Scientists Identify Hearing Loss Gene
Belgian scientists have identified a gene variant that causes otosclerosis, the single most common cause of hearing loss among white adults. The finding may lead to new treatments for the condition, which affects about one in 250 people.
Otosclerosis is caused by abnormal bone growth in the middle ear, which blocks sound waves from reaching the inner ear. University of Antwerp scientists found that many people with otosclerosis had a specific variant in a gene called TGBF1, BBC News reported.
The finding was presented at a European Society of Human Genetics conference, where the researchers also said that a more active variant of TGBF1 actually helped protect against otosclerosis.
This is a significant finding, Vivienne Michael, chief executive of Deafness Research UK, told BBC News.
"At the moment the most common treatment is surgery, but this findings opens the door to alternative therapies which would prevent or slow the abnormal bone growth that causes the condition," Michael said.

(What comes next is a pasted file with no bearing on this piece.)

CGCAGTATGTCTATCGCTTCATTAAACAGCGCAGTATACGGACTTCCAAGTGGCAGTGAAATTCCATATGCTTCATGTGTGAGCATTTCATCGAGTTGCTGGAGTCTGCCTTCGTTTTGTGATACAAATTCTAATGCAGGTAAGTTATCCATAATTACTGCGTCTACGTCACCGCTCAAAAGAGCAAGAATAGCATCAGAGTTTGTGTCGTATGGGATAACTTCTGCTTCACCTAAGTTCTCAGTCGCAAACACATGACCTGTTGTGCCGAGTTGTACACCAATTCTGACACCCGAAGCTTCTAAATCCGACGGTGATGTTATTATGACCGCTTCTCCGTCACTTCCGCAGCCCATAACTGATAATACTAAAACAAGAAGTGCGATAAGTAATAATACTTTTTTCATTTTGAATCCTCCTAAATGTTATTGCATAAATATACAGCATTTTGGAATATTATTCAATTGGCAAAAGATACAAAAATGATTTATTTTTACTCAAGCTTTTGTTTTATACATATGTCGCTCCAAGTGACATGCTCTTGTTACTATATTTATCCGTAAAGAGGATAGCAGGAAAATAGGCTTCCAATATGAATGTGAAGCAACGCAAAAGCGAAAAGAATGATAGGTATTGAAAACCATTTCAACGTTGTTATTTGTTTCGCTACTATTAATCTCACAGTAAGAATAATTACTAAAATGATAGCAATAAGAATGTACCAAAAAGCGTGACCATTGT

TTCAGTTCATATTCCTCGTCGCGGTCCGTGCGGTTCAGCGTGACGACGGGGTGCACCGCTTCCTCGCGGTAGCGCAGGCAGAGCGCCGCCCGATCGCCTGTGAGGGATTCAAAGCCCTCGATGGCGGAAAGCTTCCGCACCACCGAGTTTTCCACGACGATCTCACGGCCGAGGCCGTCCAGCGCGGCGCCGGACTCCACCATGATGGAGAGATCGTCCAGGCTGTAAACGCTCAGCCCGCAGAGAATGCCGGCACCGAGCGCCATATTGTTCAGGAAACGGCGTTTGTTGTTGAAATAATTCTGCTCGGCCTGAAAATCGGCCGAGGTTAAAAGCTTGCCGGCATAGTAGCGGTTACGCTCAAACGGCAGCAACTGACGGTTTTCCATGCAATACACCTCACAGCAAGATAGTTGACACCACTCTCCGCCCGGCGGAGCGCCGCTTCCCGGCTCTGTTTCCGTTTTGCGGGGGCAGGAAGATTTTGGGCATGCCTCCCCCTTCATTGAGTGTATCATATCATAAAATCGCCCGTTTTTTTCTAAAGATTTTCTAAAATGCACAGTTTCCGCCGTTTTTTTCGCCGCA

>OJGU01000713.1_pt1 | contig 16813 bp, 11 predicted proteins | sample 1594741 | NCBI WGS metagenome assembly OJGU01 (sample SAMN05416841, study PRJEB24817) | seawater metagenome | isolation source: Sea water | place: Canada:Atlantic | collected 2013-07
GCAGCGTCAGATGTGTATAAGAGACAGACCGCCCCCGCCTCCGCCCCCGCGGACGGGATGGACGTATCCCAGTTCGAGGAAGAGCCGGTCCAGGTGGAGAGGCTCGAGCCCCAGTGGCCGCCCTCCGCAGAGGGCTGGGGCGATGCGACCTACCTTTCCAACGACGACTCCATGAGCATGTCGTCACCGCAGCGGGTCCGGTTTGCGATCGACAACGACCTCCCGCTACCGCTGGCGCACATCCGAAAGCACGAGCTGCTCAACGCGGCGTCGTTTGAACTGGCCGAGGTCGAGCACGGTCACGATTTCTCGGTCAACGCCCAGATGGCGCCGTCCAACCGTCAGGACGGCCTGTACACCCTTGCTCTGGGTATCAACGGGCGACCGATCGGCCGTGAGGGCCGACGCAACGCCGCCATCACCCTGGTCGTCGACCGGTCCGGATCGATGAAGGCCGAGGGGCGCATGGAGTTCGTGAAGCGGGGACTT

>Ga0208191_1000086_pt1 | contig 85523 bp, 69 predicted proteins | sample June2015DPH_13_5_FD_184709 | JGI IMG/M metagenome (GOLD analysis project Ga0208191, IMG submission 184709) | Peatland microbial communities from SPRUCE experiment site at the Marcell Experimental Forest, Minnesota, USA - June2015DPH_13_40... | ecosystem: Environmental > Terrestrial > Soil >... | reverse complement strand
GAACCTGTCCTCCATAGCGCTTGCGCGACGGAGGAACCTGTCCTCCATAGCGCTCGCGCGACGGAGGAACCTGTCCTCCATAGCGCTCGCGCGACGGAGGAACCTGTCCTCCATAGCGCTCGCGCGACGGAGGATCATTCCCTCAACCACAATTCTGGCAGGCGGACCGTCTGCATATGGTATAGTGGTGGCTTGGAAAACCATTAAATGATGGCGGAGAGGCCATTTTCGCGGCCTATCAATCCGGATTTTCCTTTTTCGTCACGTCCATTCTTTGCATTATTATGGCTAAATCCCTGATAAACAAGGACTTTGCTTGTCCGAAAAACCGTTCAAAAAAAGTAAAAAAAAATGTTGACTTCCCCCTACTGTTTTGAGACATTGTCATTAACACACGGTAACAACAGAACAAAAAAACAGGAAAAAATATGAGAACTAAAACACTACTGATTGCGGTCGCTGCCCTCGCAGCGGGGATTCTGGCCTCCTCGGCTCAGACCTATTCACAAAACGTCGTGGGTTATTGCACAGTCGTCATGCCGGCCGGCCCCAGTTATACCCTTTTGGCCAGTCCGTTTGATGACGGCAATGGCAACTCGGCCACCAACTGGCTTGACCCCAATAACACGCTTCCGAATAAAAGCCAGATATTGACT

Asthmatics With Gene Defect May Need More Medicine
Defects in a gene that produces the protein filaggrin affect how often people with asthma need to take medicines, say British researchers, who added that their finding could lead to reductions in medication requirements for asthmatics.
Last year, the University of Dundee team identified the gene that produces filaggrin. The protein is normally found in large quantities in the skin's outermost layers and acts as a barrier to keep moisture in and foreign organisms out, BBC News reported.
Research in children with asthma revealed that defects in the gene can make asthma patients three-to-six times more likely to need to use their inhaler every day and more likely to require extra asthma medicines in addition to inhaled steroids, the scientists said.
The study appears in the Journal of Allergy and Clinical Immunology.